All of yesterday numerous sightseers
thronged about the vicinity. The occu
cants of the house are somewhat
alarmed, but have not moved out. Pre
paratlons were being made yesterday
by the property owners to Hush the
hole with culm and dirt. The houses
affected overlook the new high school
lot, at the corner of Vine street and
Washington avenue. In fact, the dis
turbed area boarders the high school
lot on the east.
Less than two months ago was com
pleted the work of flushing the work
lngs of the Pine Brook shuft, which ex
tended beneath the high school lot
Previously and during the flushing op
erations, that particular section con
tained several cracks and fissures, but
It was hoped that the engineering oper
atlons would make the surface secure,
The cracks at that time so disturbed
the houses In the vicinity that It was
necessary to repaper the walls and
to adjust doors and windows so they
could be opened and closed.
FIRM FOR PROHIBITION.
Position of Scranton Methodist Preachers
on the Poli'lcal Question. .
A meeting of the Prohibition Preach
ers' league was held yesterday morn
ing and afternoon In the hall at 402
Lackawanna avenue. Tne pontica
Dhase of the temperance cause was dls
cussed, resolutions adopted and a con
stitution and by laws made for the
government of the league.
The afternoon meeting adopted reso
lutions declaring fealty to Prohibition
principles and pledging the ministers
to advocate the cause from pulpit and
otherwise whenever such a course may
Dr. Cook's Argument for Prohibition
Dr. Joseph Cook delivered his lecture on
"Rumsellers as Robbers and Rulers" at
the Frothlngham last night to a lar?o
audience. It was one of the most power
ful m-iriiments for prohibition ever heard
In this city and held the close attention of
the audience trom beginning to enu. ,
I have just received a new line of
for Wedding Gifts. Step in and sec
our new Ktock.
3? I A. INTO S
It it rruent th Nott Ptpnlsr Ml I'nliml tf
Wircroomst Oppoiltt Columbus Monument,
nr Wnnhlnorton Aw. Scranton. Pa.
Including the painless1 extracting of
teeth by an entirely now process.
S. C. SNYDER, D. D. S.,
fcSS WYOMING AVE.
Hlllt'S TNI IMA
ff 1417 Liekiwtnni Avt.l v JJ
ITEMS OF INTEREST AT
The Best Oyster Broilers made, 25c
Lap Board, a good one,
foot Step Ladder,
foot Step Ladder,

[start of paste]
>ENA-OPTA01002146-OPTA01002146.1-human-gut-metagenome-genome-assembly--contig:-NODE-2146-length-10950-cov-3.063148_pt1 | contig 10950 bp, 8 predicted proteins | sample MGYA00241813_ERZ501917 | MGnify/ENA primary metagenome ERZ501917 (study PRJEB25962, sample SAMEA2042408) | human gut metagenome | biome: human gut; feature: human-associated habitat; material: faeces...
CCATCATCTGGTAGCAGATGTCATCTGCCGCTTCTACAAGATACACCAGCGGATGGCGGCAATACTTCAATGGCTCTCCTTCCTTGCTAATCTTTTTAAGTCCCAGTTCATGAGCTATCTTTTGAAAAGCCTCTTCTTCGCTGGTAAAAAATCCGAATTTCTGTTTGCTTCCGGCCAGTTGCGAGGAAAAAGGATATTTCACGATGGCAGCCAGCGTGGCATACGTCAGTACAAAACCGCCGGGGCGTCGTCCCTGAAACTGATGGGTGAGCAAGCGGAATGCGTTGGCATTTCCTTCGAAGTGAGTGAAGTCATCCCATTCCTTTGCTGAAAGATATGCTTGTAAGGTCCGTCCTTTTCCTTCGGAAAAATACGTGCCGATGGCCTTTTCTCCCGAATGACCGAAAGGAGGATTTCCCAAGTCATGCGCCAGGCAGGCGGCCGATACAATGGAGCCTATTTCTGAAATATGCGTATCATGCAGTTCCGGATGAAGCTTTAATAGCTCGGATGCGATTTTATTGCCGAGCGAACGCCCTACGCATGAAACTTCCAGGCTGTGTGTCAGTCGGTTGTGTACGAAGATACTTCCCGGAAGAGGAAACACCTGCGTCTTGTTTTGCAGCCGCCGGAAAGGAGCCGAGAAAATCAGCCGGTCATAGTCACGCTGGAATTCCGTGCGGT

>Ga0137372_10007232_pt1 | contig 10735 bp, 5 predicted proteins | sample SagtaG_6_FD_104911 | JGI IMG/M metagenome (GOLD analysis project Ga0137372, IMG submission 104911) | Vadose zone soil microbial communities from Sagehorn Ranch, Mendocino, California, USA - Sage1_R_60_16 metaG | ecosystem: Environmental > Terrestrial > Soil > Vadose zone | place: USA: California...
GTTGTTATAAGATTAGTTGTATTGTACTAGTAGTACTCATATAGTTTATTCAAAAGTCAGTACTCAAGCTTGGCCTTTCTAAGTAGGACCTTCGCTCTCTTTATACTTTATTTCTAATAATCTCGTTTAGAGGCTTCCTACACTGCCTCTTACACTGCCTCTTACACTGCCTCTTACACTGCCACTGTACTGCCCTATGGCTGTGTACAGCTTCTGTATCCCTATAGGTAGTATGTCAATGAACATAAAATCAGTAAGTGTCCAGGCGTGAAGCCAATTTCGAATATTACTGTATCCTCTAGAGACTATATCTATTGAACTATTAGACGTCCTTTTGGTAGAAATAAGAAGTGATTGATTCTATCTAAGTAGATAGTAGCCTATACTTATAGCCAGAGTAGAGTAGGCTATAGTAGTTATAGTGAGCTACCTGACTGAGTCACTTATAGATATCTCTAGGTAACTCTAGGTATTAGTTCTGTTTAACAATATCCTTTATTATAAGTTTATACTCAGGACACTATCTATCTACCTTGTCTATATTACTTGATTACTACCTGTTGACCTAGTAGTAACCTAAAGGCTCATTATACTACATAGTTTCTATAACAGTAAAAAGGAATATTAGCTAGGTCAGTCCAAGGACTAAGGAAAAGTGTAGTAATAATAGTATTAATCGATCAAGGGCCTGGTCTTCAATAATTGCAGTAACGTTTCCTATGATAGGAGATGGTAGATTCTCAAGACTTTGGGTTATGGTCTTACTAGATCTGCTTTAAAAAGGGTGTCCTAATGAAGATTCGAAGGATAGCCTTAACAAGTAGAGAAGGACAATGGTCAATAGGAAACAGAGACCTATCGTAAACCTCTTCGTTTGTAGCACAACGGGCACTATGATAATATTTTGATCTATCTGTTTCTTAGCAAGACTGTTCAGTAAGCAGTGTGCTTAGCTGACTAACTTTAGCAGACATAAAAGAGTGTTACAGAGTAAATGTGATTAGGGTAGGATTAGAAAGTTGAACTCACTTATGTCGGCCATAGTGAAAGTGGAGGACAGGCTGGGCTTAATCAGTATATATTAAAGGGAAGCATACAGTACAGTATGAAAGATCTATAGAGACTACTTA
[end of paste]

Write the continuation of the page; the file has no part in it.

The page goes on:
foot Step Ladder,
hoop Wood Tail,
Cedar Pail, s brnss hoops,
toning Boards on legs, folds up, 1.19
Folding Clothes Bars, (,)(.'
Coal Hods, 11)1!
Stove Pipe, per joint, 15c
Stove Pipe; elbows, 10C
ardinieres,an elegant assortment,
from 10c. to JjS.OO each.
Rice Root Horse Brush, a "corker" 10c
Celluloid Side Combs, imitutiou of
shell, per pair
Hair Ornaments, Spears, Daggers,
etc., same quality us above,
New Glass Celery Tray, a beauty,
Lots of New Goods arriving
3!9 LACKAWANNA AVENUE.
Green end Gold Store Front.
is here and oo are most men who wenr It
after the latest Ideas in this line. Thev
find everything new, novel, dressy-taking
and superbly elegant, inviting goods
at still more Inviting prices, four-lu-
nanas, sailor Knots, etc., ull or the finest
materials and exquisitely pleasing In do
sign. Always first In the field, we keep
there Indisputably and Irresistibly with
an exhibition or .Neckwear surprises.
do vou dread Mondav
washday? Can't blame you
mucn slop aire contusion
heat enough to drive vou
out into the street. Wouldn't
it be better to send your whole
family wash to us every week ?
Special "POUND RATES "
to families. Write for these
Crop a postal-our wagons will call promptly,
n "v ii tit
- nv v r
YOU'LL HAVE TO WALK
Many a long mile before you will
find Shoes to equal our new lines
of Fall and Winter Footwear.
WE HAVE EVERY STIVE and qual
ity that is first-class and desira
ble Our prices arc as low, if not
lower, than you arc paying for
AT REASONABLE PRICES
BROWN'S BEE HIVE
. 224 LACKAWANNA AVE.
Are you aware that we are giving
away Handsomely Framed Pictures with
sales of $4.oq or over ?
AH OFFERS TO THE PUBLIC
HAVING withdrawn entirely from
wholesale trade and having
iraiisierrcu our wnoics&ie biock
to our retail dpnurtinpnt. to h offered
to our patrons at wholesale prices, we
mention a few of our prices:
French Black Lynx,25 in. lonj.at 6.00
X'ieumceai, " 15.00
Wool fceal. ift.no
Astrakhan, " 15.OU
' FUR NECK SCARFS,
Water Mink $1.50
K ectriu Seal . 1 7X
Hudson Bay Sable ..'.. 160
L-. - r . . . .
Diuuu iviuriun .. .... 4,o(j
SOMETHING NEW IS A
With 1 Double Heads.
In Ladles' Tailor Made Coats
and Capes we carry the handsomest
line in the city.
In Milliner Department
We carry a tine line of Trimmed and
I'ntrimmcd, and the latest in a Child's
Have Your Furs Repaired
by the only practical rurrierinthe
city. Send for illustrated catalogue.
138 Wyoming Avenue.
KEXT DIME BASK.
128 Wyoming Ave.
.We arc now showing an es
quisits line of
At special prices
them iu our stock.
Ol'R NEW RAZOR or Needle Toes for
Ladies and Gentlemen are the per
fection of the Shoemaker's art
They cut their way into favor with
every one who sees them.
01R CHILDREN'S DEPARTMENT
will prove attractive to parents
who arc looking for reliable Shoes
at the lowest possible prices.
Corner of Lackawanna and